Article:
Wednesday, October 7, 2020

Why We Homeschool

The how we homeschool has been written about here but the why is a a story all by itself.

When we returned from living overseas Grace was 5 years old. We put her into our local public school while I got a job teaching preschool at a church preschool. Sophia, then 3 years old, was in my class and Luke, one and a half years old, was in a class for teacher's babies.

It was a good situation for us at first. We were in a new state with no family or friends and having school and work meant that we were plugged in right away. Grace started kindergarten reading at a second grade level which we knew could be an issue, but decided that the benefits out weighed the risks.

Several months in we had a parent teacher conference. When we inquired about additional work for Grace in lieu of the year long sight word program the school did (which Grace had passed in the first few weeks,) the teacher told us that they wouldn't ask her to do any work. The teacher told us that we would just need to "wait until her classmates caught up with her."

It bothered us but Grace's behavior was good, she loved school, and I could supplement with things at home enough to keep her moving forward.

When she started first grade we went to the open house night and were handed a multi page packet with the sight words for the year. I handed it to Grace on the drive home from school, and in less than ten minutes, she had read with accuracy the entire packet.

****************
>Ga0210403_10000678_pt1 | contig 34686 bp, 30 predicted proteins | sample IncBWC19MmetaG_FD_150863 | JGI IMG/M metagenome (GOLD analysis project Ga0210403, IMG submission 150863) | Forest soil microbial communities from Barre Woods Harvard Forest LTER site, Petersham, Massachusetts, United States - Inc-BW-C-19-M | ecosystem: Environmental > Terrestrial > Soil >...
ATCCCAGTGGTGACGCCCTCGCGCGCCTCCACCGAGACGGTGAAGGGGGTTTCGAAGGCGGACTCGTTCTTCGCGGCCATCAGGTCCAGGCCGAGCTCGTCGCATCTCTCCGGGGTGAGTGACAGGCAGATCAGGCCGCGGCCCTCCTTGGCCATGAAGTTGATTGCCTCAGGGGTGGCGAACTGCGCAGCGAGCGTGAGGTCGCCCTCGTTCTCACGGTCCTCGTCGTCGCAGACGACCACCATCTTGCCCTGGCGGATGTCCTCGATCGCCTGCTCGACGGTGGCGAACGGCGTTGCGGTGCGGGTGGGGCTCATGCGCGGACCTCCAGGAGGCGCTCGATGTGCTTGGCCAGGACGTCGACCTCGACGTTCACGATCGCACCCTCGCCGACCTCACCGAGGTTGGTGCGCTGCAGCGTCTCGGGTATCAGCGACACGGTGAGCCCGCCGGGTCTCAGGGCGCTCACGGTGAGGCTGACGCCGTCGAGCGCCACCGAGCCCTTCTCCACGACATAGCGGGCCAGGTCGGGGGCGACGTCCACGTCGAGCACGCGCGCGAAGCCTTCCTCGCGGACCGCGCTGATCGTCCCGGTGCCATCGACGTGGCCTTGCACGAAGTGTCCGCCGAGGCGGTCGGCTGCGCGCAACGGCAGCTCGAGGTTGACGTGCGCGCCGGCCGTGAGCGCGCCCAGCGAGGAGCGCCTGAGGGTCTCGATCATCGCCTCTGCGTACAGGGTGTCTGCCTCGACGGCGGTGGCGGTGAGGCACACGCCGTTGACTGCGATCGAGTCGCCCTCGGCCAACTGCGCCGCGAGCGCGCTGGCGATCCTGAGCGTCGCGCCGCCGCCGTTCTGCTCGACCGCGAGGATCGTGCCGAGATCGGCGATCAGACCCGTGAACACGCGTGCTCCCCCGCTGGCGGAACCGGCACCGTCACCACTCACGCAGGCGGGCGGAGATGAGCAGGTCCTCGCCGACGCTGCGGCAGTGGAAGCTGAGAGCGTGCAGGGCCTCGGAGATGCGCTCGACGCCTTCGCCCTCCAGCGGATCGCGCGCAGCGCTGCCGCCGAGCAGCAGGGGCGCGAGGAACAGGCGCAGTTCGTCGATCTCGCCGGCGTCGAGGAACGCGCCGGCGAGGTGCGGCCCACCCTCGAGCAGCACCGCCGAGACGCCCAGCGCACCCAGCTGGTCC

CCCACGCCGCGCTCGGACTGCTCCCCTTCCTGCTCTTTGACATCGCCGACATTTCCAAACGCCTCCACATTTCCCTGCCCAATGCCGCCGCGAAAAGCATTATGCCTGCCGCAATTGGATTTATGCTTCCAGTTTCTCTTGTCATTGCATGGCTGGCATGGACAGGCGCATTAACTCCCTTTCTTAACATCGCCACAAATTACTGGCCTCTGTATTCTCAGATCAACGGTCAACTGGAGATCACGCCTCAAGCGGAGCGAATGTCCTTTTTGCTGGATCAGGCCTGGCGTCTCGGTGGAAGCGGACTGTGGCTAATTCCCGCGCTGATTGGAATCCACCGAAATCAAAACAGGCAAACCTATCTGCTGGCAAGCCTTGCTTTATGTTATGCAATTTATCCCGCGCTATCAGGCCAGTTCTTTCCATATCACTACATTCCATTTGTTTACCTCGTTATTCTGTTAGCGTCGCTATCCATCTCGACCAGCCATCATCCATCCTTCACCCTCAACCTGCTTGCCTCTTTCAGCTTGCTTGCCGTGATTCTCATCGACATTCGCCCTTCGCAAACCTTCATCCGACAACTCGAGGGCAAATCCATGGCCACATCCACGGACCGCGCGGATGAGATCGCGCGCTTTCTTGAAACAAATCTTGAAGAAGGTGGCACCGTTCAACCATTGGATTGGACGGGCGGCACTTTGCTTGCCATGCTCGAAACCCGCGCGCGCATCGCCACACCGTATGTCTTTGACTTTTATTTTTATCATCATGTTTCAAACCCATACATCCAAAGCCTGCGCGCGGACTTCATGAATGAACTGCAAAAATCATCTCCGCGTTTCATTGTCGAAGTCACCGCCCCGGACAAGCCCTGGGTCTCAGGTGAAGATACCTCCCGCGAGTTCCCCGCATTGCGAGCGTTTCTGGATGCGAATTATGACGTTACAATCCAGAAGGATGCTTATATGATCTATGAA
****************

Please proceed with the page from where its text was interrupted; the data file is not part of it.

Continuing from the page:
Again I asked what could be done to keep her challenged in the classroom and I received the same answer- there were no strategies to teach any child who was testing above the average mark.

Grace started crying about reading books. She wanted to read "easy" readers like everyone else in her class but hated how easy and boring they were for her. 

At this point we knew homeschooling was next in line for us. We wanted our kids to be excited about learning. We knew that they could achieve more and at a faster pace than our local public schools could offer. Plus, we wanted Christ at the center of their education.

Then, near the end of the year, Grace had brought home a novel study packet from her reading group. It was practically empty and when asked, she told me she never finished her work. When I looked into it, I found out that Grace would get bored with her work and the teacher wouldn't ask her to finish work OR contact me to let me know that this behavior had been going on since the beginning of the year. Somehow the papers never came home either (I had no idea this reading group had been even happening.) 

I was done! We had put up with "the system" for two years but I felt like we had failed Grace. She was showing many of the signs of being a gifted learner, or, at the very least, advanced. She was bored with school but she loved the social side of things.

To top it all off, Sophia, who was months away from starting kindergarten at that very same school, was already reading at a first to second grade level. We were bracing ourselves for another two years of waiting until all of her peers caught up.

I was expecting our fourth child, Ben, and we finally made the call. I let the director of the preschool know that I wouldn't be returning and we began our research into styles and curriculum.

It may not have been the most classic start to our homeschooling journey but it did make us feel the most confident in our decision. We know that what we are giving all of them is most tailored to their needs, styles, interests, and abilities.

1 comment:

Callie said...

That’s one of the best parts of homeschooling, being able to fit things to each kid! That must have been so frustrating to feel like she wasn’t being challenged or learning anything new.